2. Lung window shows the central air more clearly (red arrow).
  3. With oral contrast inside the region shown in 2a image (upward red arrow).

Figure 3 CT axial sections.

  1. Before contrast injection the duodenal loop can be seen entrapped in the head of the pancreas (blue arrow).
  2. Post contrast section shows well enhancing pancreatic parenchyma with central air lucency (green arrow).
  3. Enhancing body and the tail region of the pancreas without any ductal dilatation (white arrow).


Annular pancreas is a rare congenital anomaly and comes to the list of diagnosis when symptomatic. This may present in adulthood also. The anomaly is a result of some deviation of the pathway of the development. This develops as single dorsal and twin ventral buds from the primitive foregut in 5th week of gestation. In normal course both dorsal and fused ventral buds further fuse. Ventral buds form the inferior part of the uncinate process and the inferior part of the head of the pancreas.4 In annular pancreas ventral buds do not move with the rotation of the duodenum and result is encircling the descending part of the duodenum. These have been classified as that of two types which are as follow;

  1. Complete.
  2. Incomplete when anterior portion is left uncovered.

Complete is the variety which causes complete obstruction. Incomplete can also become symptomatic due to some inflammation or pathology in it. This predominantly affect males the presentation in children and newborn present with obstruction features.5 Adults remain asymptomatic for a long time and invariably may present symptoms during 3rd and 6th decades.6 50% of these types of cases had been associated with other anomalies7 which are as follow:

  1. Down’s syndrome
  2. Pancreatic cancer
  3. Pancreatitis
  4. Pancreas divisum
  5. Intraductal papillary mucinous neoplasms (IPMN)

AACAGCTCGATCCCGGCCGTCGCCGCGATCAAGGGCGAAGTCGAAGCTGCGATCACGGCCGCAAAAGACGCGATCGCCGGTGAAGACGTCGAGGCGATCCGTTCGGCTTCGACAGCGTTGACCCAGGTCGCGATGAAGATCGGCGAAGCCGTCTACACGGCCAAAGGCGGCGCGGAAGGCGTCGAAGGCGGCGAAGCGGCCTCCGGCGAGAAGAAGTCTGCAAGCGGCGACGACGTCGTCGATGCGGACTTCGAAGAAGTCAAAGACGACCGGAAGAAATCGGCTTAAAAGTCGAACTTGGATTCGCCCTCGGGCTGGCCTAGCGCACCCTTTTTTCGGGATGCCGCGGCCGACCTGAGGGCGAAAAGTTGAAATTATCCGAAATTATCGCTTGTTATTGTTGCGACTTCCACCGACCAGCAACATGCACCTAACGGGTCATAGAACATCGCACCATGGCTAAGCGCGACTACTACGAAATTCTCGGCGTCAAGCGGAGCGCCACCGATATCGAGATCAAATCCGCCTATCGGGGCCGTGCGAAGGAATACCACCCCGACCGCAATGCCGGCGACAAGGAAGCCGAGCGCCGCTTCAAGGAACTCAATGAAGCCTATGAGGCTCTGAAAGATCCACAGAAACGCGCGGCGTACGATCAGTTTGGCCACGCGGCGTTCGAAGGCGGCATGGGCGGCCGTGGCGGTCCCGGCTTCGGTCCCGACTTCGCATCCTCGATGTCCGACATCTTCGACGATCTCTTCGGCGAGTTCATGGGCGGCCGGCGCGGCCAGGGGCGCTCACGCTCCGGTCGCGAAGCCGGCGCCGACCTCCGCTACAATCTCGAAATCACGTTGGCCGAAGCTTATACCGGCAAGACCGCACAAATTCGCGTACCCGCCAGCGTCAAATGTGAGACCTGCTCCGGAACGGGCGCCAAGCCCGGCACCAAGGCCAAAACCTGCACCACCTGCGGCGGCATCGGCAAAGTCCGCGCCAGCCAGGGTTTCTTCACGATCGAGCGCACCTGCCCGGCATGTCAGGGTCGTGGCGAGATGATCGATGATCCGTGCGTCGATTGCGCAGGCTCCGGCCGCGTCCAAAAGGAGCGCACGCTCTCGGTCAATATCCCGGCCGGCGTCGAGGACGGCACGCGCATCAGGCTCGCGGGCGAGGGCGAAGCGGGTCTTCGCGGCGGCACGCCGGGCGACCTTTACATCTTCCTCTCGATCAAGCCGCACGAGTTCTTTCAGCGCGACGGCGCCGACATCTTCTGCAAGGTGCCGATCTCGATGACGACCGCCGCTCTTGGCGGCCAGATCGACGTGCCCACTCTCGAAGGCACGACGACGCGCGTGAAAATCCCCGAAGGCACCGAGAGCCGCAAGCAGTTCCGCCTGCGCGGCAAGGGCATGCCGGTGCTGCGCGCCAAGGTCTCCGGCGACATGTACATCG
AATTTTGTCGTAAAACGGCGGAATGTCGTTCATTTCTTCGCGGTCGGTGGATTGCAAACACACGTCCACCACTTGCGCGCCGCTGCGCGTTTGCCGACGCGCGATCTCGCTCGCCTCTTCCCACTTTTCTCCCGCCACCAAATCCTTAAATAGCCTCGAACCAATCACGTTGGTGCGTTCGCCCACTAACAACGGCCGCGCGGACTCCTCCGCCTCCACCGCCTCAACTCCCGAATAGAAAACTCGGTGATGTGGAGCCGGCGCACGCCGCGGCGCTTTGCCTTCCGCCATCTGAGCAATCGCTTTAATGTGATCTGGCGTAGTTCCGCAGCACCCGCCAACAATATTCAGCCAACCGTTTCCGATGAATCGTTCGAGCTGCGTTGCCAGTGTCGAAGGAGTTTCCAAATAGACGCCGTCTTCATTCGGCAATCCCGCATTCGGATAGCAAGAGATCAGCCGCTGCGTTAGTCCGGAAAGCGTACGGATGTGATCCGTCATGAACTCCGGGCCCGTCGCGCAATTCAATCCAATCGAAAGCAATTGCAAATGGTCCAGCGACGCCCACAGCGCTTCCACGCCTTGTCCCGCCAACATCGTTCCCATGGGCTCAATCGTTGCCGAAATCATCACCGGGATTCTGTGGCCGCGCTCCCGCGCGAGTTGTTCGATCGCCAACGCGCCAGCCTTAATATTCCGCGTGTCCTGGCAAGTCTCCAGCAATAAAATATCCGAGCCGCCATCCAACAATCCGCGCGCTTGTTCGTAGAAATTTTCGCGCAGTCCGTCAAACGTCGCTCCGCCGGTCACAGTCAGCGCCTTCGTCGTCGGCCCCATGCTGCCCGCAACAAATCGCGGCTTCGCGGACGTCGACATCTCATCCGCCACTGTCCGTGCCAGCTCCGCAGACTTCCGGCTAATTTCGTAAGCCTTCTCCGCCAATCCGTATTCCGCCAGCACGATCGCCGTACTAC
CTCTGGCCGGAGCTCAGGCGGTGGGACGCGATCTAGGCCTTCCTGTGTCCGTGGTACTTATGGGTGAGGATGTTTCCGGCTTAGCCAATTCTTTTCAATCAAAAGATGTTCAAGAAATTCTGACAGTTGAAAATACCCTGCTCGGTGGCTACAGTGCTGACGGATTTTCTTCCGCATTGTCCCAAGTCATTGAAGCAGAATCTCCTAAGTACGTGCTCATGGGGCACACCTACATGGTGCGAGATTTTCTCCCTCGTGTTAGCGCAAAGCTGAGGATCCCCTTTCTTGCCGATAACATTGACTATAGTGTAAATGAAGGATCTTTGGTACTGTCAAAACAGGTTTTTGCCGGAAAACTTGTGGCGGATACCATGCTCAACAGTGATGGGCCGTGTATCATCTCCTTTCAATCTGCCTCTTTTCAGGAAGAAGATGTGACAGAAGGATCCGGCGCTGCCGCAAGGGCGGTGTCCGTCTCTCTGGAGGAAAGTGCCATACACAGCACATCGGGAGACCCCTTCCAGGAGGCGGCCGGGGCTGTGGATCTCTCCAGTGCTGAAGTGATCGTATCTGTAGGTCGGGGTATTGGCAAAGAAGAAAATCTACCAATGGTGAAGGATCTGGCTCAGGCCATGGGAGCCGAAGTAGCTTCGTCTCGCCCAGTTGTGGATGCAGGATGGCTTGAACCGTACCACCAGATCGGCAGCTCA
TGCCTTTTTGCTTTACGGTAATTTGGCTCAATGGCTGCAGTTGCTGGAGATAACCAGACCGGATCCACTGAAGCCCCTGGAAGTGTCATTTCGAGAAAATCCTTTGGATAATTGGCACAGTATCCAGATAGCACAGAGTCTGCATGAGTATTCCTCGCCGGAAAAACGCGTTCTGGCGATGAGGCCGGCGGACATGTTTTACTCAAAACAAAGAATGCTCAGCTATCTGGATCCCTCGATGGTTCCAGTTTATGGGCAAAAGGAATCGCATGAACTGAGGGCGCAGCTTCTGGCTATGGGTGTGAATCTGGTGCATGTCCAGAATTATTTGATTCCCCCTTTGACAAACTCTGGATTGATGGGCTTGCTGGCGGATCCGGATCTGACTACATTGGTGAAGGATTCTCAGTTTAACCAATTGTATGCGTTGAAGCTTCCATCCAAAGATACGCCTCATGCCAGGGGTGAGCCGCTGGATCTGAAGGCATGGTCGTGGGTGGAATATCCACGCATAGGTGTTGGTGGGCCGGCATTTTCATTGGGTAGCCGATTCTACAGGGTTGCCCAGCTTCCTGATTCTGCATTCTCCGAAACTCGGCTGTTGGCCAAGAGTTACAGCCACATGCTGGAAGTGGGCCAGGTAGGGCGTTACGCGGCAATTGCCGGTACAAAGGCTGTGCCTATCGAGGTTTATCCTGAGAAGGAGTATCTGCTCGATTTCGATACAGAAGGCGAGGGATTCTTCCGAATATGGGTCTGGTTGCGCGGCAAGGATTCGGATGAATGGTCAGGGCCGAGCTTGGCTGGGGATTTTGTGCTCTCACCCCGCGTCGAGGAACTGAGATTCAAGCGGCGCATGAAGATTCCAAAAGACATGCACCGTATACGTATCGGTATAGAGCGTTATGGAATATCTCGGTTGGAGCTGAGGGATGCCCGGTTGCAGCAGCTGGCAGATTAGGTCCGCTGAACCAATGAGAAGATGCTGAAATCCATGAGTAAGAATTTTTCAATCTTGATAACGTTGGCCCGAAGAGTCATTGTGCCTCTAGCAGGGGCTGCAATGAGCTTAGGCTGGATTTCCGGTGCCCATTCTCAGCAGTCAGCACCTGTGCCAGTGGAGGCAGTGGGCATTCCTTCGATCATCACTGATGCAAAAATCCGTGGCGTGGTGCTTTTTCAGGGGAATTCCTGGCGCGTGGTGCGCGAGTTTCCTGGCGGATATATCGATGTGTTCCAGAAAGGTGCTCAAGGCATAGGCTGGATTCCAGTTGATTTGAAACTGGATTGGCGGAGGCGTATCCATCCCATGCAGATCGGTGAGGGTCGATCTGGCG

Ultrasound is the first modality by which the newborn or children are subjected for this suspected diagnosis. This is radiation free and shows anatomy in different sections. There is no problem about the motion and regarding repeating the investigation. Adults undergo CECT and MRI abdomen for the diagnosis. Endoscopic Retrograde Cholangiopancreatography (ERCP) can also be carried out to rule out the obstruction and the ductal roadmap. Secretin enhanced Magnetic Resonance Cholangiopancreatography (MRCP) had become more popular as this is non invasive and radiation free.8 Both the investigations can elicit the annular duct encircling and joining with the main pancreatic duct. Symptomatic patients may require duodeno duodenostomy or duodeno jejunostomy to bypass the annular pancreas which is the underlying factor for the obstruction. In few cases gastro jujenostomy can also be contemplated.9,10 


Annular pancreas is a developmental anomaly and the diagnosis is made by the cross section imaging modalities. This may be diagnosed when the patient is symptomatic or asymptomatic. The incidence with symptoms is more found in newborns and children as compared to the adults.



Conflict of interest

Author declares that there is no conflict of interest.


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©2018 Sharma, et al. This is an open access article distributed under the terms of the, which permits unrestricted use, distribution, and build upon your work non-commercially.